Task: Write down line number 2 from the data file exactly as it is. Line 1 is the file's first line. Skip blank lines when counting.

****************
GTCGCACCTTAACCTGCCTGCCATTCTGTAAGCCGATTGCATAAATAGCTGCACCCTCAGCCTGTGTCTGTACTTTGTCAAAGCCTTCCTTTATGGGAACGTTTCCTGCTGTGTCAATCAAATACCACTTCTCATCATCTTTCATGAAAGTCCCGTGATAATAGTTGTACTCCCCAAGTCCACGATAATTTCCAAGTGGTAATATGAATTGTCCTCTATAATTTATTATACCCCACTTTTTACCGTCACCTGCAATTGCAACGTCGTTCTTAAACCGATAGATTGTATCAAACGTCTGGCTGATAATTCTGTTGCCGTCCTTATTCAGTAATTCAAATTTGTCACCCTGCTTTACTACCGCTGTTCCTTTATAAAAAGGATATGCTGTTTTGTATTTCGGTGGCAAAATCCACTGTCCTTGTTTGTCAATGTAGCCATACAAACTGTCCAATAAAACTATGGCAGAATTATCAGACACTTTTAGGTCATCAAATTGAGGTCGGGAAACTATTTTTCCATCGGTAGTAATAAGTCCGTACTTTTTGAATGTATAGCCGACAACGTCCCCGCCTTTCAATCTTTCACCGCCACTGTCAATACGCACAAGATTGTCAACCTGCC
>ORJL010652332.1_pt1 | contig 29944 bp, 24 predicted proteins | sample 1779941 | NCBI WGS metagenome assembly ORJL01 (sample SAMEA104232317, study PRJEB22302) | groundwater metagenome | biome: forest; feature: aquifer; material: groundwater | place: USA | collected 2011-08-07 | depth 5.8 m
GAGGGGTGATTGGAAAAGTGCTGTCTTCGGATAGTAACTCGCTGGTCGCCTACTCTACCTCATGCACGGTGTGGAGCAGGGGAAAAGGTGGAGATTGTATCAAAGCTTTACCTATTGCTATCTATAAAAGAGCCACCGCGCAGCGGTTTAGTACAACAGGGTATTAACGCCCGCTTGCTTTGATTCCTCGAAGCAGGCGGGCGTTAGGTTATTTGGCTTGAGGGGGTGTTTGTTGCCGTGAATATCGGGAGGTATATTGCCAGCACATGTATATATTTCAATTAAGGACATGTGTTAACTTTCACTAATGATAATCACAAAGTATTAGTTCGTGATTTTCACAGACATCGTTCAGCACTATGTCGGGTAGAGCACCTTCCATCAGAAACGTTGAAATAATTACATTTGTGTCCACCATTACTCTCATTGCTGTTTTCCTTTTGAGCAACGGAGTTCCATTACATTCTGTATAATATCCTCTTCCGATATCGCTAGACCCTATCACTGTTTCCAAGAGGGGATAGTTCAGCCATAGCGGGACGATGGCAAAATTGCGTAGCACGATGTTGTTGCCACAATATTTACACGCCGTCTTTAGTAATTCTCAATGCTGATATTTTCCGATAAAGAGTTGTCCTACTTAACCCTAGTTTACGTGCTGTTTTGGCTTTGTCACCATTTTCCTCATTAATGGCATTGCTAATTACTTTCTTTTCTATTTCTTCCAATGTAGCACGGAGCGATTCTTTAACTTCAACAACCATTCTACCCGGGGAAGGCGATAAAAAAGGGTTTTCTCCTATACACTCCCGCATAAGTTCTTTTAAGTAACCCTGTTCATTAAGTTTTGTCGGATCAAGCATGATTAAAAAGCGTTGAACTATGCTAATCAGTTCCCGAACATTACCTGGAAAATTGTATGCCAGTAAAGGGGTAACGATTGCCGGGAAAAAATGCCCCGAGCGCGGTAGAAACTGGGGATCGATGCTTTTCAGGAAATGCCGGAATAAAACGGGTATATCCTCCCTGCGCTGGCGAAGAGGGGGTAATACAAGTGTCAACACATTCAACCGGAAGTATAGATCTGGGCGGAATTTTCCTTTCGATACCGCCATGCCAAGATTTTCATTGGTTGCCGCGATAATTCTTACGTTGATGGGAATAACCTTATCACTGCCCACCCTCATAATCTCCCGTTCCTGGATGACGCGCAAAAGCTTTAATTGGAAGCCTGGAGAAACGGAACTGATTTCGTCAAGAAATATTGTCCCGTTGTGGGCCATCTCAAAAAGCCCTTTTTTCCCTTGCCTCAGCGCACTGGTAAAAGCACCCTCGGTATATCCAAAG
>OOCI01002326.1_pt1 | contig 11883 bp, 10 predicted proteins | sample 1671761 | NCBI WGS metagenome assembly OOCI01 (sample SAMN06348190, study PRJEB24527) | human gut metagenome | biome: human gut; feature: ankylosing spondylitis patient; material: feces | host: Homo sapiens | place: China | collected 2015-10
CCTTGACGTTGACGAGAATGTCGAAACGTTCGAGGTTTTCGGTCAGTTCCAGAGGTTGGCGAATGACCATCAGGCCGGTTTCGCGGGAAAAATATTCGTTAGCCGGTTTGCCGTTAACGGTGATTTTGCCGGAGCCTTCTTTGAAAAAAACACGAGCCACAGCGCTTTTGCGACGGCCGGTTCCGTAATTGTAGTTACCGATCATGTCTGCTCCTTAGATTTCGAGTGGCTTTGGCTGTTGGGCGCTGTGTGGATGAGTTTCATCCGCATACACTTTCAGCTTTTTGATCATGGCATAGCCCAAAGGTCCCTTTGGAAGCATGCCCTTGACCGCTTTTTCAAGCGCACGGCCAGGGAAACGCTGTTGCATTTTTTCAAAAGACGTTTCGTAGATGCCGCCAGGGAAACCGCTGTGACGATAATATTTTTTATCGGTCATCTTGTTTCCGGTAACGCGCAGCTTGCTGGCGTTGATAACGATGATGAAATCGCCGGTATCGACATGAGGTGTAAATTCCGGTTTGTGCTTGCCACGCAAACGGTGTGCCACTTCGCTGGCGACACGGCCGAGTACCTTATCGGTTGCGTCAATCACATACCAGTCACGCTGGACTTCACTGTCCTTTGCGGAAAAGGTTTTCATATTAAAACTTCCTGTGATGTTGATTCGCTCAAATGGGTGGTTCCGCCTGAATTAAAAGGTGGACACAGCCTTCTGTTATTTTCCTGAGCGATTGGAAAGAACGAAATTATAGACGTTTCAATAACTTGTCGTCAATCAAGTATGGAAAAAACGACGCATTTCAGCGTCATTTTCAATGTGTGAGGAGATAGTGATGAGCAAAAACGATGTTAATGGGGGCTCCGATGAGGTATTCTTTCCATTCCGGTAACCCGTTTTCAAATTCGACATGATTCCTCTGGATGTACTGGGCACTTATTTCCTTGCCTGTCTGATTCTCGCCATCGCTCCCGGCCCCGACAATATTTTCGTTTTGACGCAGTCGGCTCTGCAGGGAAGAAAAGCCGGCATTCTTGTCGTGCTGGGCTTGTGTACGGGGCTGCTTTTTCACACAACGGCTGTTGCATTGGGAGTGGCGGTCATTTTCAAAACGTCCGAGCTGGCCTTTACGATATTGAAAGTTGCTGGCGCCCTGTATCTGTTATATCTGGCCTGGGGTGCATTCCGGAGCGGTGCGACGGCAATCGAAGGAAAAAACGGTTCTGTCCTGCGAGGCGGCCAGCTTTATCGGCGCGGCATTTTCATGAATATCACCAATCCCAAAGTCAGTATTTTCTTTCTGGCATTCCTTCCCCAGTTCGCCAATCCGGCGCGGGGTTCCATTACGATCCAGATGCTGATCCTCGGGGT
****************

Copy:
>ORJL010652332.1_pt1 | contig 29944 bp, 24 predicted proteins | sample 1779941 | NCBI WGS metagenome assembly ORJL01 (sample SAMEA104232317, study PRJEB22302) | groundwater metagenome | biome: forest; feature: aquifer; material: groundwater | place: USA | collected 2011-08-07 | depth 5.8 m